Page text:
# Does a formula denote it's truth value once the variable is assigned?

In a lot of systems like boolean algebra '=' is treated as a function that takes two inputs and yields a truth value.

In first-order logic we often use an expression like 1. p(x)=(x+1=2) and to treat 'x+1=2' as something that can denote a truth value when assigned to it makes sense that both P 'x' and and formula 1 are elements of the object language.

Can we take that in most systems with binary relations, that if 'xRy' is true for a relation R for x,y' that xRy denotes a specific truth value?

`P(x)` is an expression of the object language. Everything else - assignments of variables, interpretations of predicates/relations, truth values and the equivalence sign between formal symbols and their denotation - is part of the meta language.

Once we assigned a value to `x` (such as `1`), and fixed an interpretation for `P` (such as "let `P` be that property such that `P(x)` holds iff `x + 1 = 2`), we can say that the formula `P(x)` denotes the truth value `1`, and typically write this as `[[P(x)]]^M,g = 1`.

Okay, Lemontree's answer is spot on.

In a lot of systems like boolean algebra '=' is treated as a function.

There is a function f(x)=x, but it might be better to consider the sign '=' as an identity relation rather reflecting on the identity function. The difference is that in the identity relation, we bring to the fore three important concepts: symmetry, reflexivity, and transitivity and the notion that '=' captures a domain mapping onto itself.

Now, as to your real question, what it seems to me is you're asking about what can and can't be done in a formal system. You ask:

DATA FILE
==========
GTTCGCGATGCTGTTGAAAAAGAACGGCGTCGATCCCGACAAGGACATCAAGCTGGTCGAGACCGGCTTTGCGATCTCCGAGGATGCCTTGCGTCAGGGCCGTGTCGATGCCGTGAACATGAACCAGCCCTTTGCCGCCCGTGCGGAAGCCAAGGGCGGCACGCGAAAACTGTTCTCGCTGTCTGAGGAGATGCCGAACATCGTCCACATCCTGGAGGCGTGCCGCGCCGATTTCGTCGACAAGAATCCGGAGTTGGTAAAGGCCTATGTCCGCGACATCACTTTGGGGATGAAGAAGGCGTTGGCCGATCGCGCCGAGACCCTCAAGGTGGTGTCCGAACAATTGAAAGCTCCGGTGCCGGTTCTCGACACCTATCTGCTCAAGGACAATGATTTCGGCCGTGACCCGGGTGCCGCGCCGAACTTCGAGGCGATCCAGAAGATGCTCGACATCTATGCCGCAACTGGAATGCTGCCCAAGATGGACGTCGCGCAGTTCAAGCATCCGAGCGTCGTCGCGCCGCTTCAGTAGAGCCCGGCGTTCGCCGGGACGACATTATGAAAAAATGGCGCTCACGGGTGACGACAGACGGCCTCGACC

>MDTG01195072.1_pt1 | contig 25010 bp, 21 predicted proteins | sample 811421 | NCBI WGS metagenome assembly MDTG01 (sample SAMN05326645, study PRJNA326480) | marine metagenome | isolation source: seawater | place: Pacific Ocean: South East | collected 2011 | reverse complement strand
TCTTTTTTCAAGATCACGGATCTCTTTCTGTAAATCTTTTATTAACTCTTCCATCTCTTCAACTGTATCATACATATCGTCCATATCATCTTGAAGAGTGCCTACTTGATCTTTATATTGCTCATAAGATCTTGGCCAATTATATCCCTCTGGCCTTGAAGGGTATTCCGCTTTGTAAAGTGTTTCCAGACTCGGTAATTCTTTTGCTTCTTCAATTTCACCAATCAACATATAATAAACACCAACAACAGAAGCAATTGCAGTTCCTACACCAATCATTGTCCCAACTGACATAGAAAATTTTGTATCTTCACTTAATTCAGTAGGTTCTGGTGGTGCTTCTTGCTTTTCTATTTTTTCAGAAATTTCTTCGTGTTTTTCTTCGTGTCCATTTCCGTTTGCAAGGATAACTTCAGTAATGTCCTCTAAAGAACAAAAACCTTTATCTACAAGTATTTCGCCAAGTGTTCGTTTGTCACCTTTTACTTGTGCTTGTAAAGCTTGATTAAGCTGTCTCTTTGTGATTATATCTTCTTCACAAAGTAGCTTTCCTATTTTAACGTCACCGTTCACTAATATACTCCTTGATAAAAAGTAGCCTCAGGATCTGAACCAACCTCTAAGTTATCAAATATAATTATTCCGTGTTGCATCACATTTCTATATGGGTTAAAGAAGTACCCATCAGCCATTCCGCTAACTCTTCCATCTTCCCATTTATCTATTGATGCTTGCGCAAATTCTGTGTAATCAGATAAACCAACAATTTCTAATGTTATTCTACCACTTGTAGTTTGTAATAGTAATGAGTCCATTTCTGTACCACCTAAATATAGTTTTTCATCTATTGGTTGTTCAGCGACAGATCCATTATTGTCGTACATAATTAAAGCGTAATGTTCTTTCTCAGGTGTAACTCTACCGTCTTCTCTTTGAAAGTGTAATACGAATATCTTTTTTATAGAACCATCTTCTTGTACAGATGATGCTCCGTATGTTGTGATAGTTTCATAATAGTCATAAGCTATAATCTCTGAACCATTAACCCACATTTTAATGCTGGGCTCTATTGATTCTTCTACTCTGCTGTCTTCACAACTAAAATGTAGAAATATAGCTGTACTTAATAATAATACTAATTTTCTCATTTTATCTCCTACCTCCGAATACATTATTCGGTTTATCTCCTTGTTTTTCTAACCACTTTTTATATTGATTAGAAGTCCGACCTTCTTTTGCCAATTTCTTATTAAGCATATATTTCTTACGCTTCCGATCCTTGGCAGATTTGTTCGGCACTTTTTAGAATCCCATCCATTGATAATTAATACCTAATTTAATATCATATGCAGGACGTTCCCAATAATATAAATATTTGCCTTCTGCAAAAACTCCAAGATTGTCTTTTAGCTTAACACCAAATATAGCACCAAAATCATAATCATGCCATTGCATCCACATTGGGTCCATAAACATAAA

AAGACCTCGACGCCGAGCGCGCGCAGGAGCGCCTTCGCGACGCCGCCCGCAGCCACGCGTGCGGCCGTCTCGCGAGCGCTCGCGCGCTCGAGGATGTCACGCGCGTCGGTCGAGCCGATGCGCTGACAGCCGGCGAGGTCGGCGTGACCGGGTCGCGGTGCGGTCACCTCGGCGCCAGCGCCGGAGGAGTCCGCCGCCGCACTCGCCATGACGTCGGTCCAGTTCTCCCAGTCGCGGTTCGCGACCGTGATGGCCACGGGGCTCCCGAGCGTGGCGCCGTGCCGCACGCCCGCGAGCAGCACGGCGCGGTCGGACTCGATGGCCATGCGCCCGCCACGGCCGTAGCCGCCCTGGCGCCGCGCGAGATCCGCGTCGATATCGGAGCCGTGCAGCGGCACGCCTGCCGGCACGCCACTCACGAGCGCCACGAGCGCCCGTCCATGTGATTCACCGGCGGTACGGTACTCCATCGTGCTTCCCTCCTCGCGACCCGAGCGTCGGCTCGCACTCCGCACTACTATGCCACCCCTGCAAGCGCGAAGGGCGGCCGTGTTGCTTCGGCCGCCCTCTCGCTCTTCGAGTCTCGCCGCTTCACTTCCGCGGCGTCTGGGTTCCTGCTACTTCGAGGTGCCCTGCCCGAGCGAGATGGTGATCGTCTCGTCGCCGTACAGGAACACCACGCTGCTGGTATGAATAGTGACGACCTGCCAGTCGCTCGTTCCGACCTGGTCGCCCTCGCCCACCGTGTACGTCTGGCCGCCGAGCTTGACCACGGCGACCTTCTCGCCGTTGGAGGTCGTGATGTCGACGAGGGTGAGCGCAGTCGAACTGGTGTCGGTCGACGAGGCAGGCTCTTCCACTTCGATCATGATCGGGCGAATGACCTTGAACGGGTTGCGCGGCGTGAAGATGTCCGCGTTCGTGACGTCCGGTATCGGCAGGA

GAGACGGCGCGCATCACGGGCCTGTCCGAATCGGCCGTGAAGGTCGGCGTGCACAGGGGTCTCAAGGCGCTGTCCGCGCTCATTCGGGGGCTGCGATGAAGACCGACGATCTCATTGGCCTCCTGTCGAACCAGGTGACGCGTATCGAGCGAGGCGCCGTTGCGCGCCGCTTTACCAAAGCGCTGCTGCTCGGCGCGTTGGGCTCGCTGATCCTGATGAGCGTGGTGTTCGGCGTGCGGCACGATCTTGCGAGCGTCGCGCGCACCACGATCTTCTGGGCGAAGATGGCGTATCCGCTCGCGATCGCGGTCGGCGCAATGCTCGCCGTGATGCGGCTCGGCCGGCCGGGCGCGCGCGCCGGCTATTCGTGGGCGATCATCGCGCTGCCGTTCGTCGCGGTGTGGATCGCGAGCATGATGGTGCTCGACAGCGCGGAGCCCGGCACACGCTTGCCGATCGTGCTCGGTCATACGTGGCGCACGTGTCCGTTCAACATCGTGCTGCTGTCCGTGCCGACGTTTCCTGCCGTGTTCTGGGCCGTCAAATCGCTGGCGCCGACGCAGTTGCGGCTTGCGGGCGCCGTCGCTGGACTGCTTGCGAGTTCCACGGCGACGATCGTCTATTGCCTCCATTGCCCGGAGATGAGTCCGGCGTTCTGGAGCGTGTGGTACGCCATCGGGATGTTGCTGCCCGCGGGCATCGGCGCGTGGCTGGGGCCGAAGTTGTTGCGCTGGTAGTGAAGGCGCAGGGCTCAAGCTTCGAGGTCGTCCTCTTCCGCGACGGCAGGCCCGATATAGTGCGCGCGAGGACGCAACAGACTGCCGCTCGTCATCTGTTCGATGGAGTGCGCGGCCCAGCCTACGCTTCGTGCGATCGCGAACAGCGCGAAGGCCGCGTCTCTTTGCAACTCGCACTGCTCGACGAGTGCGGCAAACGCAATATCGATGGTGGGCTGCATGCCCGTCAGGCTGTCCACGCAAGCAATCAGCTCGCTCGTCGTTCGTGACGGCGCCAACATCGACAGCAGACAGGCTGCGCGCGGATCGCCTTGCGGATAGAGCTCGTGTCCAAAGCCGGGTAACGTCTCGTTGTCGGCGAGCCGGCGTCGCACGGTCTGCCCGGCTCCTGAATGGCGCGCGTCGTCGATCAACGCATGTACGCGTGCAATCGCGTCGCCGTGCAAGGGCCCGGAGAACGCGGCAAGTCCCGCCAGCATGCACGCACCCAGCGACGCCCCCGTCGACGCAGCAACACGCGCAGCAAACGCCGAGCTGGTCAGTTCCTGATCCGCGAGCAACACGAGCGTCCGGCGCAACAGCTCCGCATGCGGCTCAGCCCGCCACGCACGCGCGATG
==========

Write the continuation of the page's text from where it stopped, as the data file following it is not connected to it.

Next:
Can we take that in most systems with binary relations, that if 'xRy' is true for a relation R for x,y' that xRy=1 where '1' denotes true?

What I read this as is 'can we presume that a formal system that assigns a truth value to a proposition in a calculus use 1 and 0 for true and false?' That's an empirical quesiton, so I can only speak anecdotally on the matter.

From my experience the answer is that it all depends on the person inventing the formal system. Is it normal to do so? I think it's discipline specific. In mathematics, I don't think most systems used in argumentation are defined that way, though obviously in Boolean and Heyting Algebras it is done that way. A mathematician would better able to speak to mathematical formal systems. I WOULD say in computer science, its rather routine to make 1 and the boolean type 'true' equivalent in evaluation of statements (propostions) in loosely typed formalisms. There are formalisms that actually do the opposite. They define 0 as false, and any other integer or real value as true. It's handy when working with types to use Boolean expressions to evalute arithmetic results.

What's important to take away is that anything at all can be done in an object language described by a metalanguage, and that programming languages implemented by formal systems are different than formal systems used by logicians to explore logic and different still from the formal systems used by mathematicians to prove theorems. On the whole, I suspect that other than as a syntactic sugar for coders, there isn't much advantage. I was looking at WP's entry on Heyting algebras and they have the Heyting formal system, but then talk in terms of intuitionistic logic and present propositions in the form 'p(x)=T' instead of 'p(x)=1', so I suspect that the latter sort of statement enjoys limited use in the wider formal systems of mathematics and logic, though I'd be happy to be proven wrong to know with certainty!